There were a few more interesting sentences in Sony's document relating to the Call of Duty situation. The company advocated giving the brand total parity on Xbox and PlayStation consoles, citing very firm comments from Sony Interactive Entertainment head Jim Ryan. He said that "negative changes in the price, performance or quality of the PlayStation edition or any delays in release would quickly damage SIE's reputation and cause a loss of engagement and players." As Jim Ryan explained, if PlayStation received an inferior version of Call of Duty, "it would seriously damage the company's reputation. Our players would leave our platform en masse, and the side effects would exacerbate the problem. Our business would never recover".
On March 24 we informed that the UK's Competition and Markets Authority (CMA) had issued a statement, in which it tentatively concluded that the merger of Microsoft and Activision Blizzard would not reduce the competitiveness of PlayStation consoles against Xboxes.
The regulator based this conclusion on the potential financial losses that the Redmond giant would suffer after the possible discontinuation of the Call of Duty series on Sony devices. These would be significantly higher than the revenue Microsoft would get selling more CoD games on PlayStation.
"An irrational decision," Sony claims
The following response of Sony to this statement was made public today, in which the company said that this preliminary decision by the CMA is "surprising, unprecedented and irrational."
The Japanese argue that the data relied on by the British regulator is wrong. They are supposed to show that gamers that spending less than 10 hours or less than $100 on a given installment of Call of Duty will see no reason to swap a PlayStation for an Xbox. Sony disagrees.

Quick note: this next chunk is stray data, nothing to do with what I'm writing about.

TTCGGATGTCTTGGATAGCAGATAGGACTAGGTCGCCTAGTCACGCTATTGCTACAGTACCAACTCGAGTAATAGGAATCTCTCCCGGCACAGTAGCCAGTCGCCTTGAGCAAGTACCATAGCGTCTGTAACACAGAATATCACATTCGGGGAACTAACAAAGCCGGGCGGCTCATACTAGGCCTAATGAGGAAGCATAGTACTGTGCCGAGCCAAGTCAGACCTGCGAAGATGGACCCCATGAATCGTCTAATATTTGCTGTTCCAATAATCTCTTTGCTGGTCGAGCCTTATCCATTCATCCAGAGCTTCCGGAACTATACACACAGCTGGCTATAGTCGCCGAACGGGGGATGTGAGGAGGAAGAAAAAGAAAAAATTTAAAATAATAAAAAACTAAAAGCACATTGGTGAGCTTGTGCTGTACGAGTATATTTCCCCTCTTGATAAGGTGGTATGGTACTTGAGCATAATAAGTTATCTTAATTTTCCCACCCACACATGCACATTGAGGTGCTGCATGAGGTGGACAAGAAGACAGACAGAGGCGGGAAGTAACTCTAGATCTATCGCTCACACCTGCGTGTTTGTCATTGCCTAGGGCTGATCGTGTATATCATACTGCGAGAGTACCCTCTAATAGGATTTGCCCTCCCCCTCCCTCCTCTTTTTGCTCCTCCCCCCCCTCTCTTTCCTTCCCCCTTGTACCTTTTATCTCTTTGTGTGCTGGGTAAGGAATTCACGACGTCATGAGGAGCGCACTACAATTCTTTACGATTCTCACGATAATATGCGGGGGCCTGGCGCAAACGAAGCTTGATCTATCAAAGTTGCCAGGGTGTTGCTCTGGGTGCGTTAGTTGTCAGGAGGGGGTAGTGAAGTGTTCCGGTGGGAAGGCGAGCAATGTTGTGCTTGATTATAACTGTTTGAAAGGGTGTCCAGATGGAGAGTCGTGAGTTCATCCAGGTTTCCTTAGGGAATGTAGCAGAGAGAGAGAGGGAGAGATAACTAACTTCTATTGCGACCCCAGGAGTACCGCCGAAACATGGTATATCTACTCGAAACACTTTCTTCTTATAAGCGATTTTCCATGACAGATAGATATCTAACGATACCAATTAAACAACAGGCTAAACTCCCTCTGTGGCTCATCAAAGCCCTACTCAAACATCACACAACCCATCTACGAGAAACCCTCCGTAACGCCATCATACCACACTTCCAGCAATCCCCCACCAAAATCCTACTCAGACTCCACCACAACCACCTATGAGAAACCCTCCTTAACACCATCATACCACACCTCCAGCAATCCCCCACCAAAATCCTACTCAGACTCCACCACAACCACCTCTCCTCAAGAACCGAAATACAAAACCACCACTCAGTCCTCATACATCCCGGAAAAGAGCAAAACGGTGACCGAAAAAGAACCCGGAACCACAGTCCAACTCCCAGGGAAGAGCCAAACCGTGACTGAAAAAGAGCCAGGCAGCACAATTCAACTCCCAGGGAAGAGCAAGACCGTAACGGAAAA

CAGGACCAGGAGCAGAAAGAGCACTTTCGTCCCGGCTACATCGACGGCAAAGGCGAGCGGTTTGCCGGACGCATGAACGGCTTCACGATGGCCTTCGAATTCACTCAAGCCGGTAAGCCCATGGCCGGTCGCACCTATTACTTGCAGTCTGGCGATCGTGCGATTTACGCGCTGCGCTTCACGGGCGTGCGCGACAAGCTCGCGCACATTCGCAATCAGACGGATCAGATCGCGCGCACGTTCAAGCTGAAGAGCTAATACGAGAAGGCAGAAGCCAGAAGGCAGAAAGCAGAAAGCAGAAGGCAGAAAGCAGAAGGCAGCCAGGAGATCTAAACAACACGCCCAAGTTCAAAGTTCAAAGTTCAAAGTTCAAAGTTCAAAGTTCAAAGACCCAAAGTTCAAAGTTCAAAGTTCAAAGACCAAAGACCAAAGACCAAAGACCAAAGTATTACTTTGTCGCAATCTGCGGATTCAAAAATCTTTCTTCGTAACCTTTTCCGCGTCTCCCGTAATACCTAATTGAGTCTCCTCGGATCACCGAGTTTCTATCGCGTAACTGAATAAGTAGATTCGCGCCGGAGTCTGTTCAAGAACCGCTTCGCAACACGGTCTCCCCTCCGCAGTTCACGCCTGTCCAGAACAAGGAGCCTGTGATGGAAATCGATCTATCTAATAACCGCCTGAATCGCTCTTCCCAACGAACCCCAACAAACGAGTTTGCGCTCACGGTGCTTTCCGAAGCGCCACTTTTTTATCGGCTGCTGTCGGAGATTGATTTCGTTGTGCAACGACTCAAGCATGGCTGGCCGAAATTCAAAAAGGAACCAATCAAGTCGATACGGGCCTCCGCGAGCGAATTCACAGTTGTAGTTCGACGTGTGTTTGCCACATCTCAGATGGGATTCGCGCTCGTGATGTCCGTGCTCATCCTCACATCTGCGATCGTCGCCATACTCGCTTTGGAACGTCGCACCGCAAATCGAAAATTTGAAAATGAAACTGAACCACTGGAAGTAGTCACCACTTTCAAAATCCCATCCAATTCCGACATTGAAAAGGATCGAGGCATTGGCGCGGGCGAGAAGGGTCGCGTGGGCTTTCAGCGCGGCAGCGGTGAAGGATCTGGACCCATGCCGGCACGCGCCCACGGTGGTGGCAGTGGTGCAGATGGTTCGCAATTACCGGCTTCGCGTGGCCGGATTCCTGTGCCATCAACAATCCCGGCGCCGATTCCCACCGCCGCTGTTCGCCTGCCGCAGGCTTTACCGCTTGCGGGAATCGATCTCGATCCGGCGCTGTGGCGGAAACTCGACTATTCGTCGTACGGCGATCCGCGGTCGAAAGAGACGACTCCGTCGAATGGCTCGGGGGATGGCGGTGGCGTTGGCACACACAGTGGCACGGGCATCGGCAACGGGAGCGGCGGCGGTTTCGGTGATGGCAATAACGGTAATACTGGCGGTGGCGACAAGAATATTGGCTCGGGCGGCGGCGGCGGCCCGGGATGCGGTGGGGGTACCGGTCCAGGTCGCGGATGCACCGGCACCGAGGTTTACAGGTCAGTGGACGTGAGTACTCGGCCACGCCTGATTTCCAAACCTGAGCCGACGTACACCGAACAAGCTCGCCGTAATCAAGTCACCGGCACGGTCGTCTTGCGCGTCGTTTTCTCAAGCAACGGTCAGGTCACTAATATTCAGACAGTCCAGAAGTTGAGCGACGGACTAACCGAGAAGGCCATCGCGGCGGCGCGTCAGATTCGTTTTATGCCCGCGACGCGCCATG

In addition, company representatives said that CMA did not take into account how much money can be spent on a particular Call of Duty installment by the most committed gamers, nor the benefits Microsoft would reap from the series once it is included in Game Pass.
"Call of Duty could share the fate of Redfall"
What's more, Sony used a recent statement by Harvey Smith from Arkane Studios as evidence that the Redmond giant may abandon publishing the Call of Duty series on PlayStation altogether. Recall that the developer cited the situation when supposedly after the acquisition of Bethesda (which owns Arkane) by Microsoft, the team working on the upcoming Redfall was instructed to focus on PC and XSX/S versions of the game, and abandon the one for PS5.
The Redmond giant has denied Smith's words, claiming that the company did not take any PlayStation game off the table. In addition, Microsoft pointed out that Deathloop and Ghostwire: Tokyo - also games released by Bethesda - were temporary PS5 exclusives.
"Call of Duty is not Minecraft"
These words, however, Sony did not addres. Instead, the company picked up on a statement by Xbox brand chief Phil Spencer, who some time ago assured that Microsoft will not stop releasing Call of Duty on PlayStation, but will increase the number of devices on which the series can be played - just as it did with Minecraft. The Japanese believe that in the case of that game such a move made sense, as it lacks microtransactions and is focused mainly on single player mode. According to Sony, with Call of Duty the Redmond giant may do things quite differently.
Finale coming soon
Responding to Sony's statement, Microsoft once again denied the intentions it is attributed. Will the U.K. Competition and Markets Authority take note of the Japanese comments and change its mind? We will find out on April 26, by which time the CMA is expected to reveal its final decision.